And they went and woke him up, saying ‘Lord, save us! We are perishing!’ And he said to them,’ Why are you afraid, you of little faith?’ Then he got up and rebuked the winds and the sea; and there was a dead calm. They were amazed, saying ‘What sort of man is this, that even the winds and the sea obey him?’
When he came to the other side, to the country of the Gadarenes, two demoniacs coming out of the tomb met him. They were so fierce that no one could pass that way. Suddenly they shouted ‘What have you to do with us, Son of God? Have you come here to torment us before the time?’ Now a large herd of swine was feeding at some distance from them. The demons begged him, ‘If you cast us out, send us into the herd of swine.’ And he said to them, ‘Go!’ So they came out and entered the swine; and suddenly, the whole herd rushed down the steep bank into the sea and perished in the water. (Matthew 8:25-32)
Our focus is not actually on the story itself, but more in the way we tell it. There are some stories in the Scriptures that have an entirely different point depending on where you stop reading. The book of Jonah is a good example. If it is only read to the end of the third chapter, then it is a story about doing wrong and then repenting. This version is what is heard in most group studies or houses of worship. However, when one adds the fourth chapter in, the story is transformed into a warning about self-righteousness and proof yet again of God’s never-ending mercy toward people no one else likes. What a difference!
The same holds true for this passage. Usually, this story of Jesus and his disciples in the boat is told in a tsk-tsk, shame on them kind of way. The verse I started at is usually the ending of the more traditional reading. They are all in the boat after a long day, a fierce storm comes up (which Jesus sleeps through) and the disciples wake him to beg him for help. He, of course, calms the waves immediately, but is veeerrrry disappointed in their lack of faith. We all get to shake our heads, thank God we’re not like THEM, say our prayers, and head to the social hall for coffee.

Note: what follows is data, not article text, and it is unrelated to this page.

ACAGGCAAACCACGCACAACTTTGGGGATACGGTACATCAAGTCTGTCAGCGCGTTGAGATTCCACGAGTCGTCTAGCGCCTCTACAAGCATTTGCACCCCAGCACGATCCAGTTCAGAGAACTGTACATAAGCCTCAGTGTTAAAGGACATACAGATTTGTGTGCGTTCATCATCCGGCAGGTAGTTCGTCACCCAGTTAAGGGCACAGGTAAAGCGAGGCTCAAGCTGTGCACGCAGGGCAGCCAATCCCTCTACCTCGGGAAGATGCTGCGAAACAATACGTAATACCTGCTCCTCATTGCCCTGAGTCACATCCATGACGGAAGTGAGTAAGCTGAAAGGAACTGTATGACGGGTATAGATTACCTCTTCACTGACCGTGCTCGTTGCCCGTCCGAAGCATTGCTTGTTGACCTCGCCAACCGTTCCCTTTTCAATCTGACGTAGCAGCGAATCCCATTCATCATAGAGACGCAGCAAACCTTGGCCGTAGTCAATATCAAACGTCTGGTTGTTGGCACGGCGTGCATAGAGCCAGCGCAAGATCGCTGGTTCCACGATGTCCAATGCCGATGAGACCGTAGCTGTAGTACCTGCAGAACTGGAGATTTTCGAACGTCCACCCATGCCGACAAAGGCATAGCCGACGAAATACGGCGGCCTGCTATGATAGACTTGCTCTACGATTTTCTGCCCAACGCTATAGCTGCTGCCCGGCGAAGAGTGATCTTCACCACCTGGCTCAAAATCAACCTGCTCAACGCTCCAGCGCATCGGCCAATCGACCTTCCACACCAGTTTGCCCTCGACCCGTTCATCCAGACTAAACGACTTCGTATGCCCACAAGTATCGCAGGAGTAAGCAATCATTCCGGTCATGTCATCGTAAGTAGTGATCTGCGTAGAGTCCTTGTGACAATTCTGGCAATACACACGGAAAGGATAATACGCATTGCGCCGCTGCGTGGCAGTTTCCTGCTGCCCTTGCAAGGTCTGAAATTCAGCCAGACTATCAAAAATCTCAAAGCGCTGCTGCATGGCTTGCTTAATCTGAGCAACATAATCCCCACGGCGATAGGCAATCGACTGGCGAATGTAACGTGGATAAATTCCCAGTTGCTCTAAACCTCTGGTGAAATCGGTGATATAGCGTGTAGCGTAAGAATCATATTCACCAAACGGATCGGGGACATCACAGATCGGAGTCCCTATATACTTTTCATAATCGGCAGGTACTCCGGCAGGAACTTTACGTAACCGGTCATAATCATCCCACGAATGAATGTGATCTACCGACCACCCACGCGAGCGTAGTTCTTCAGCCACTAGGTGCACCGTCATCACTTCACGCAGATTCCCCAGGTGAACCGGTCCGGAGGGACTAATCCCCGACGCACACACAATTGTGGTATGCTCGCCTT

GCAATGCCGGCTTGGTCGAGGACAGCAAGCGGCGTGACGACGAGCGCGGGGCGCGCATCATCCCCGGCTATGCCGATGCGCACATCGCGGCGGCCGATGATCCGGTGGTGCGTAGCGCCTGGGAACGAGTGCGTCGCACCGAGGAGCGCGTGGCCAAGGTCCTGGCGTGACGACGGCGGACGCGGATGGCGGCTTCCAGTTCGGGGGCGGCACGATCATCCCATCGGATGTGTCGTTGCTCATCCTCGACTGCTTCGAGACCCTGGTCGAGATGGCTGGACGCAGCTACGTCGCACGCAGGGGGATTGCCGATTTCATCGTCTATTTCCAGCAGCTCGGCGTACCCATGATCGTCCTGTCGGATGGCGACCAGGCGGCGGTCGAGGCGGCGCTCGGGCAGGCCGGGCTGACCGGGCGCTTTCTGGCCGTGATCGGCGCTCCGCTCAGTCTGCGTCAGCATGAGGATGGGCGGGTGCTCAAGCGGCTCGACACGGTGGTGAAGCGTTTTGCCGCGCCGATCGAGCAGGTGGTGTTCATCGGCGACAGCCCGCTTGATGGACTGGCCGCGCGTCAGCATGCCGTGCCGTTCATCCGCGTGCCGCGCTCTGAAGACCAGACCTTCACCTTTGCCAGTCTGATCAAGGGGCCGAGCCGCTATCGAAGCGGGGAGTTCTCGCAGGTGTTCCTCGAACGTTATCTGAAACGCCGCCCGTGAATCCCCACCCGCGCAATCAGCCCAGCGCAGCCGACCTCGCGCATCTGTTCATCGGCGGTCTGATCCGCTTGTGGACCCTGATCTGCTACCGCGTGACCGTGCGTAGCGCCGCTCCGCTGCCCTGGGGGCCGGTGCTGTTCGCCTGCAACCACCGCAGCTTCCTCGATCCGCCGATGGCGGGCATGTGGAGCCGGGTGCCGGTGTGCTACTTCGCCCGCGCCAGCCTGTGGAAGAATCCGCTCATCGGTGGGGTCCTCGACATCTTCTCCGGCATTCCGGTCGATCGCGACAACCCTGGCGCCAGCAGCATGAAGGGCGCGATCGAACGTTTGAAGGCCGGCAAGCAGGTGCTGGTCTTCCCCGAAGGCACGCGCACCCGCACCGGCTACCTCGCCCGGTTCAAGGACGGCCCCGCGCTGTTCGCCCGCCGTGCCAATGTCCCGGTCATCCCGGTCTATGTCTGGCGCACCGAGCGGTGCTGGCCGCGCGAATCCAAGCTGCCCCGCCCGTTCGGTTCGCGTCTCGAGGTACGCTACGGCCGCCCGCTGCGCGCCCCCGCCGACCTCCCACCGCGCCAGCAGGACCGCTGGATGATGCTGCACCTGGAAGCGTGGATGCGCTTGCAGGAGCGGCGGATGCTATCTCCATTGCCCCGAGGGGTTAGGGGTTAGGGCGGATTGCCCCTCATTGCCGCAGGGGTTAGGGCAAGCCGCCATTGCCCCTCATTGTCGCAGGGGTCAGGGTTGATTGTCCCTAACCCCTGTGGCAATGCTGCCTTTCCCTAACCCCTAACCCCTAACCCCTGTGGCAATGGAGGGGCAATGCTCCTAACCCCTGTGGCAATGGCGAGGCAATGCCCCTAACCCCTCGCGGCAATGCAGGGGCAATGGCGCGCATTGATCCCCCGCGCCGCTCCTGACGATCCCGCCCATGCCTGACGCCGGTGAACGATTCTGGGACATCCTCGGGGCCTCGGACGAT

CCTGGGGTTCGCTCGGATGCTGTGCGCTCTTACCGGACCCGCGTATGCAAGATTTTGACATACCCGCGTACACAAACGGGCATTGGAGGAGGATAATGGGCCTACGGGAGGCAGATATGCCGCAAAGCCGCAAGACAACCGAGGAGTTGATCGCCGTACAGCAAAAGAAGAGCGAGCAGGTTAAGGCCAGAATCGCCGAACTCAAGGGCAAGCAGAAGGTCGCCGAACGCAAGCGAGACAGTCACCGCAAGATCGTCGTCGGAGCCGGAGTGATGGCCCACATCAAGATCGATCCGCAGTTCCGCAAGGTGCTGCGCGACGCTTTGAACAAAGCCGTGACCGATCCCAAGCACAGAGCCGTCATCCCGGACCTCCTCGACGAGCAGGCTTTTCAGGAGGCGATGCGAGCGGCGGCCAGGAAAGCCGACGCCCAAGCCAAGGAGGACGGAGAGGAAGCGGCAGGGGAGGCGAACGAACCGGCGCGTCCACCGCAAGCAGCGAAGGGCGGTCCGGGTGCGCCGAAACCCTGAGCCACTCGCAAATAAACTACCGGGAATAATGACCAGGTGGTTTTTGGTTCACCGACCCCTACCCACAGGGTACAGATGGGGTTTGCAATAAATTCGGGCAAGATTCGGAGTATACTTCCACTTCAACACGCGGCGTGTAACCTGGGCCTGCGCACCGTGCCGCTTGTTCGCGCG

It was three years before I heard the story read all the way through, from the boat to the group swan dive the pigs do after the demons are cast out, and it was given a whole new meaning. Try this out:
Jesus and his disciples get into the boat to escape the HUGE crowd that has kept Jesus busy all day teaching. As they cross the lake, this storm threatens to sink their boat. The disciples, being fully human, are a bit on the clingy and whiny side. Jesus puts out what has to have been an amazing amount of energy calming nature, and then they reach the other side of the lake, where two people who are demon-possessed meet him. Even though he’s quite probably worn out completely, Jesus heals them of their possession so that they can rejoin the human community. Interesting difference, huh?
Short version: Humans seem to have a hard time having consistent faith in God. (Duh)
Long version: There is nothing God won’t go through or put up with to reach out and help us.
I don’t know about you, but the longer version has a lot more to say to me. Where we stop reading, stop seeing, and stop asking has a big impact on the way the stories that shape our existence are formed. When we decide that youth won’t have anything intelligent to say until they are older, that older people have already outlived their usefulness, or that other oppressions are of no concern to us because we’re too busy fighting anti-gay issues, we are stopping the story before we can fully experience it. Sometimes that might be necessary, but more often than not, what’s really happening is we’re missing out on extra insight and blessings that could help us be better people.
Seeing the whole story takes a lot of work. You won’t get it right every time, and you may not always be in a space to do it, but give it a shot. The more you practice, the more you open yourself up to letting life surprise you.